September 23, 2010
By Alton K. Marsh
The baby steps taken by the Swiss battery-powered airplane Solar Impulse on its way to a nonstop flight around the world are getting longer. Two cross-country flights were completed recently at speeds of 25 to 29 knots.
The prototype, piloted by André Borschberg, flew from Payerne to Geneva International Airport before returning to its base in Payerne. It then made a second flight to Zurich and back.
“These flights are just amazing. Thanks to the airplane’s low speed, I was able to discover Switzerland from a completely new angle, fully taking in the beauty of our country,” said André Borschberg, CEO and co-founder of Solar Impulse. He and Bertrand Piccard head the Solar Impulse project.
Piccard, president and initiator of Solar Impulse, is using the project as a learning experience for children. Online lectures are available to schools wishing to take part.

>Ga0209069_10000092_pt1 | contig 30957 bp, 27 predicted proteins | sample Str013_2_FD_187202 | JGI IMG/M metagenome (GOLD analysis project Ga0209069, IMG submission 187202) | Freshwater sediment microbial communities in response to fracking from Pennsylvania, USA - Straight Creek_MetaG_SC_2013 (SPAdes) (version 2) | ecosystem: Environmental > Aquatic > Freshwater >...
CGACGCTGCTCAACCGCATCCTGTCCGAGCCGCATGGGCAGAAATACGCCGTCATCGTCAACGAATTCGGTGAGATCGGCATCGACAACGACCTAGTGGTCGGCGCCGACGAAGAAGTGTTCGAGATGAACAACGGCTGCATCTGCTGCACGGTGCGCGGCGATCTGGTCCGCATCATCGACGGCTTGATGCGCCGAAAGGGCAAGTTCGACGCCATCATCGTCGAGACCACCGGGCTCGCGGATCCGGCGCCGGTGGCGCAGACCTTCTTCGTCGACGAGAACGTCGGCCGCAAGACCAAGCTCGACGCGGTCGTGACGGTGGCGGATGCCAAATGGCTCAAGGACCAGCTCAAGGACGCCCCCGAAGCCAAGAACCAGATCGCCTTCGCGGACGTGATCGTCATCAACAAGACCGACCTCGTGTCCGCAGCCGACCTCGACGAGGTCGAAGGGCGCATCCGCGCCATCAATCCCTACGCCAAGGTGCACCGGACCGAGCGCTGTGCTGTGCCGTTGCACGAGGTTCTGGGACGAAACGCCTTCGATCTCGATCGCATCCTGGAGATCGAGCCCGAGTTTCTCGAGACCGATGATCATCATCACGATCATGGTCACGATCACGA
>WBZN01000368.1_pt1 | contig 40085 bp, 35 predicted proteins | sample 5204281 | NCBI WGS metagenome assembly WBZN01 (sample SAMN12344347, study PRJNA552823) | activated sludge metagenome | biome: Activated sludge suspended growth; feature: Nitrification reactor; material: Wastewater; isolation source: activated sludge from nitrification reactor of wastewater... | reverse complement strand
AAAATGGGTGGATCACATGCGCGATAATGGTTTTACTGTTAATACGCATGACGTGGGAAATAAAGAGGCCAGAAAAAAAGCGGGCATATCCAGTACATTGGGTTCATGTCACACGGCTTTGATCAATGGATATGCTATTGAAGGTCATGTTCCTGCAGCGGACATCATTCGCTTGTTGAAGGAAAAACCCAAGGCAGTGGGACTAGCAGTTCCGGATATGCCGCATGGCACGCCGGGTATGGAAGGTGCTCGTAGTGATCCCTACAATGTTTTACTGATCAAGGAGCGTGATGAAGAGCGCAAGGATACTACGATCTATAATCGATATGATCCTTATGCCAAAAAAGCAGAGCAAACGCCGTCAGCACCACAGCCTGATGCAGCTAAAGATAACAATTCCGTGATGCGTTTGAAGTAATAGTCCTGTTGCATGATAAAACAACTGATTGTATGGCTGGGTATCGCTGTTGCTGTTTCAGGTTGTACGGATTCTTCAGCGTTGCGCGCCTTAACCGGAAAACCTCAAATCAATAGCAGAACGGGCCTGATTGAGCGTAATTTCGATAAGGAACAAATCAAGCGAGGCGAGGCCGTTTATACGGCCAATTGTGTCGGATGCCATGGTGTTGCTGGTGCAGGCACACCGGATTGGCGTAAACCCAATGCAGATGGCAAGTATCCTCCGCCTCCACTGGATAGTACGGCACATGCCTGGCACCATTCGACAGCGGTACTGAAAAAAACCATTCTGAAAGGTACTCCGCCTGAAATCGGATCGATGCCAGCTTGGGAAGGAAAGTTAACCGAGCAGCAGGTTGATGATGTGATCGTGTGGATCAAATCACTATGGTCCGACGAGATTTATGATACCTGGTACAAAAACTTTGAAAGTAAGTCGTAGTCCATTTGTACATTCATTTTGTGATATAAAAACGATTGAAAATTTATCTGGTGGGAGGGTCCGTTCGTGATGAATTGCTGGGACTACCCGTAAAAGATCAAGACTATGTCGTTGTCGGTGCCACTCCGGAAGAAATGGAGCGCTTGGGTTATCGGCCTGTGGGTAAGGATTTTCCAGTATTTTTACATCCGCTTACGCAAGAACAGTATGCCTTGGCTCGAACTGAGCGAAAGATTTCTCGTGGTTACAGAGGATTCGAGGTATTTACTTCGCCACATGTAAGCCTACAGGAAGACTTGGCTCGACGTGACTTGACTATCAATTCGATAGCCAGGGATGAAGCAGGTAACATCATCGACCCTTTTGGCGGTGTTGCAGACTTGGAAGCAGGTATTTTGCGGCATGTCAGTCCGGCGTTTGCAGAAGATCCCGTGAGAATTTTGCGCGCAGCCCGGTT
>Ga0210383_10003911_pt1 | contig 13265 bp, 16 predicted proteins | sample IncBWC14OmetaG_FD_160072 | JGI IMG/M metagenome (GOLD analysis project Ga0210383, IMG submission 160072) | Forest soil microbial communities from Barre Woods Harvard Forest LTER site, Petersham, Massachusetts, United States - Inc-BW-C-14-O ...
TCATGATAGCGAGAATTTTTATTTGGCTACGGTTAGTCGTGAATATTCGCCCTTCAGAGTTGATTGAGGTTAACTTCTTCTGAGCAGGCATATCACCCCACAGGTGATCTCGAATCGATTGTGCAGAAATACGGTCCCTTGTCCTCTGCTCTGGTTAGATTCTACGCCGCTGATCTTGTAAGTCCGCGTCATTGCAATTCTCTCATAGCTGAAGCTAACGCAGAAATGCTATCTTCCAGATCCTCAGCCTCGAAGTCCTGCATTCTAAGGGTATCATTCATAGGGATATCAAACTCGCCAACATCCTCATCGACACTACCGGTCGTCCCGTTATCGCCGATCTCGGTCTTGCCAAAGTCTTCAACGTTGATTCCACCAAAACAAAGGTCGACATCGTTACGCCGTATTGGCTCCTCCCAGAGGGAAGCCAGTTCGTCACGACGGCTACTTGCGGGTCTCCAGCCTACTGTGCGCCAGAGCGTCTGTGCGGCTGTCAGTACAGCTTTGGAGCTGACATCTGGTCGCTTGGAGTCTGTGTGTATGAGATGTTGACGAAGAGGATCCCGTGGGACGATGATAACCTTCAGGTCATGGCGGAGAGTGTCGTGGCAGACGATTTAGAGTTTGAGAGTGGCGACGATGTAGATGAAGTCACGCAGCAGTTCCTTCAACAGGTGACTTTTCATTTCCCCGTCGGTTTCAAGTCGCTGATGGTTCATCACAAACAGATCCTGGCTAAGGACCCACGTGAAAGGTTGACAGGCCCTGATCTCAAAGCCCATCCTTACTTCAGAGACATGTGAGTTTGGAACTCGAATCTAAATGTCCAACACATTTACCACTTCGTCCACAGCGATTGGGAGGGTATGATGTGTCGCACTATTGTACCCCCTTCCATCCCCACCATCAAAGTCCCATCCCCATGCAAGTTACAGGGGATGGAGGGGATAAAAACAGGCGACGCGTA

The next major milestones for Solar Impulse are international flights scheduled for next year, the trans-Atlantic flight in 2012, and the circumnavigation of the world in 2013 using a second prototype entering development this fall.
Aircraft Power and Fuel,
Pilot Safety and Skills
Takeoff is consistently the phase of flight with the second-highest number of pilot-related accidents.
A student pilot flying a single-engine trainer at modest altitudes has different weather-information needs than a corporate pilot planning a trip in the flight levels. But before either aviator can plan a route or make a proper go/no-go decision, both need a macro view of the weather.
December 13, 2013, AOPA ePilot: Flight Training Edition
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